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The Health Risks of Poor Sleep and What to Do About It

09 November 2022

It's no coincidence that you don't have your best day after a night of constant tossing and turning in bed. After all, you will most likely wake up tired and disoriented. Then, what happens when you find yourself in this state of sleep deprivation night after night? Surely not anything pleasant!

A constant lack of sleep or decreased sleep quality often results in sleep deprivation, which can be detrimental to your health. Poor sleep has been linked with numerous health problems — from mental to physical challenges.

Hence, it goes without saying that quality sleep is just as vital as a healthy diet and regular exercise in maintaining your overall well-being. Getting the recommended hours of sleep every day is also essential, and purchasing a top-quality adjustable bed will be helpful in achieving that.

In this piece, we’ll discuss the health risks associated with poor sleep hygiene and how to deal with a lack of rest.

4 Negative Effects of Poor Sleep on Health

Sleep deprivation — over a long period — can result in severe health challenges and negatively affect us. Some effects of poor sleep on our health are highlighted below:

1. Affects the nervous system

The body needs sufficient rest to keep the nervous system functioning optimally. Hence, sleep deprivation will negatively impact the transmission and processing of information in the brain.

New pathways are formed between nerve cells in the brain during sleep, enabling you to remember new information you’ve learnt — a process known as consolidation. However, not getting enough sleep leaves the brain tired and unable to carry out this function.

Several other ways poor sleep can affect the nervous system include lack of concentration, reduced coordination, impaired cognitive health, and so on.

2. Impacts the immune system

During sleep, the immune system secretes protective, disease-fighting chemicals such as antibodies and cytokines. These substances help resist foreign invaders like bacteria, viruses, and protozoa, keeping all kinds of illnesses at bay. In fact, some cytokines help improve the quality of sleep, which in turn, enhances your immune system.

However, a lack of restful sleep prevents the immune system from reinforcing its defence against diseases. Sleep deprivation increases your chances of falling sick and may lengthen your recovery time.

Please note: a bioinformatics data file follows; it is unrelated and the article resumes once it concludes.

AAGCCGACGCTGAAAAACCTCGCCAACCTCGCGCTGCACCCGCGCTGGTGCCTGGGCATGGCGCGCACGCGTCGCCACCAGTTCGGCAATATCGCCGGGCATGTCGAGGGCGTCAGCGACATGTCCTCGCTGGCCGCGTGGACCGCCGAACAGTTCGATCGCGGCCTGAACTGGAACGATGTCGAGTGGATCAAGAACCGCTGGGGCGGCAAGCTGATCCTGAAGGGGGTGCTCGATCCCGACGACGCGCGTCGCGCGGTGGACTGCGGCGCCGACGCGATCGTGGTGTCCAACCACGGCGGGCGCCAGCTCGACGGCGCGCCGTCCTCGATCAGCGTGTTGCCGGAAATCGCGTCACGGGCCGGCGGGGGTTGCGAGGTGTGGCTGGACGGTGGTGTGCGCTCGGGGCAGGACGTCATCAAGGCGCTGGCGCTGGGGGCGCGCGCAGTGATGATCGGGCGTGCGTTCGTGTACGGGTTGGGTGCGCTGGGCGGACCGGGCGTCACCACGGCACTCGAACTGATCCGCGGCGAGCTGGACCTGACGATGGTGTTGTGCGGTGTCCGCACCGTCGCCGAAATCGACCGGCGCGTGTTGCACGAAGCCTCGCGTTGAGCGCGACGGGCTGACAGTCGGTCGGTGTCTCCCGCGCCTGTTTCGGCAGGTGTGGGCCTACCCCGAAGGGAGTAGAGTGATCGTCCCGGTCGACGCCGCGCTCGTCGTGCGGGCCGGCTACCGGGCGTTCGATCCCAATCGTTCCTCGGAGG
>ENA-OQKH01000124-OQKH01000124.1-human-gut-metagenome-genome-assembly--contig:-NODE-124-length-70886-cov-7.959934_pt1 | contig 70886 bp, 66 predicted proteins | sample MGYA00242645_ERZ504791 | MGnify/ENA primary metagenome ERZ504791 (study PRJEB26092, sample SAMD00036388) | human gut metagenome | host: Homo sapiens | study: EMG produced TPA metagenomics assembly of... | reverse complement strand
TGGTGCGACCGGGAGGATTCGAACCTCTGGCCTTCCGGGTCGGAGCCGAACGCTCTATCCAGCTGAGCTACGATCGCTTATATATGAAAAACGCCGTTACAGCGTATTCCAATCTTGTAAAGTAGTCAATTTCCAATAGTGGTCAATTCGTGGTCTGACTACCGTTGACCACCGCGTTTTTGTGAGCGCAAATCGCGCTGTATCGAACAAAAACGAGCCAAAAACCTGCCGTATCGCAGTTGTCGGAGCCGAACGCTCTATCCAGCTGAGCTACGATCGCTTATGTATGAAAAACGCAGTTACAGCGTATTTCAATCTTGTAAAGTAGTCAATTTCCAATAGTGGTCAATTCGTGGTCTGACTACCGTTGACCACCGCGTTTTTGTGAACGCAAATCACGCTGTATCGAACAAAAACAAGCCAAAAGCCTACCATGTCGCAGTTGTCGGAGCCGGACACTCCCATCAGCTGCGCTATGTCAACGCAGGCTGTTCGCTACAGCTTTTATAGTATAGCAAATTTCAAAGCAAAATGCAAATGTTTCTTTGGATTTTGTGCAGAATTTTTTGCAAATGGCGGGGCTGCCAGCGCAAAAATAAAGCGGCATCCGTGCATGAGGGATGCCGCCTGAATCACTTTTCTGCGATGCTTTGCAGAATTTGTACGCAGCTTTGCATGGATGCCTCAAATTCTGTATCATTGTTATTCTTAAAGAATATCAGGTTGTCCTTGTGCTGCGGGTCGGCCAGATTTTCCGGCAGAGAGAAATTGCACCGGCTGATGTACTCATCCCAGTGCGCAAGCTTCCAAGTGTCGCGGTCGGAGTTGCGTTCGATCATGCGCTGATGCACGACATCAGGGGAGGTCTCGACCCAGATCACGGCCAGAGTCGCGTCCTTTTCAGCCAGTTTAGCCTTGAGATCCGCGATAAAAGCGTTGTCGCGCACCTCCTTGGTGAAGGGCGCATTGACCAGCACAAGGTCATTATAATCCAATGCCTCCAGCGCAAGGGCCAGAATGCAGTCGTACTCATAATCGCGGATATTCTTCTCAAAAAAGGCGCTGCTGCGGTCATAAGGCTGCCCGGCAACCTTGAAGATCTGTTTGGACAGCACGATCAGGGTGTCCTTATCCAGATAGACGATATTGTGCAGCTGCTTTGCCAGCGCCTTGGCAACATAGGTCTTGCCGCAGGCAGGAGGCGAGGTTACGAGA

3. Causes hormonal imbalance

Sleep naturally influences hormone production in the body. For instance, you need at least 3 hours of uninterrupted sleep for sufficient testosterone production. Hence, staying up all night can negatively impact the secretion of this hormone in the body.

In another instance, the pituitary gland releases the growth hormone throughout the day, but adequate sleep significantly contributes to the secretion of this hormone. Poor sleep hygiene can affect the amount of growth hormone the body produces, especially in children and adolescents.

4. Affects the cardiovascular system

Sleep plays a significant role in keeping the heart and the entire cardiovascular system healthy. It promotes the body’s ability to repair and restore blood vessels and the heart. So, individuals who do not get adequate sleep are more prone to cardiovascular diseases.

In fact, a scientific study found a link between chronic sleep deprivation and an increased risk of heart attack, hypertension, and other cardiovascular diseases.

5 Basic Tips to Improve Your Sleep Hygiene

The following tips will help you sleep better.

1. Adhere to a sleep schedule

The human body regulates sleep by following an internal clock known as the circadian rhythm. This natural clock influences your brain, body, and hormones, telling you when to stay awake and when to sleep. Sticking to those particular sleep and wake hours can help improve your sleep quality.

Several studies have found that an irregular sleep pattern can alter your circadian rhythm, causing you to lose significant hours of rest. So, if you have difficulty getting sufficient sleep, try to create and stick to a specific sleep schedule.

2. Stay active

Engaging in regular workouts helps improve the quality of your sleep. Try performing some light exercises for at least a few hours before you go to bed, and you should have a pleasant rest. That said, you should avoid stimulating activities — some of which may expose you to blue light — before bedtime.

3. Increase bright light exposure during the day

Getting enough bright light exposure during the day helps keep your circadian rhythm healthy, enhancing the quality and duration of your nighttime sleep.

4. Optimise your bedroom environment

Your bedroom’s setup plays a key role in you getting a good night’s sleep. Hence, you must pay attention to factors like lighting, noise, furniture, etc. In a study on bedroom environments, scientists noticed that an average woman sleeps better when noise and light are reduced.

Additionally, you should check the furniture you use in your bedroom. For instance, you can never go wrong with investing in an adjustable bed, as it allows you to enjoy your sleep at any suitable angle.

5. Set your bedroom temperature

Like the electric bed frame, bedroom temperature can also affect the quality of your sleep. In fact, research shows that increased body and bedroom temperature can reduce sleep quality and induce wakefulness.

Although most people tend to sleep well in a temperature of about 70F (20C), you can test different temperature levels to find out which is most suitable for you.


Getting adequate sleep is one of the tenets of maintaining excellent overall well-being. Hence, if you want to enjoy optimal health, you must prioritise your sleep hygiene, and some of the tips above should help you in doing so.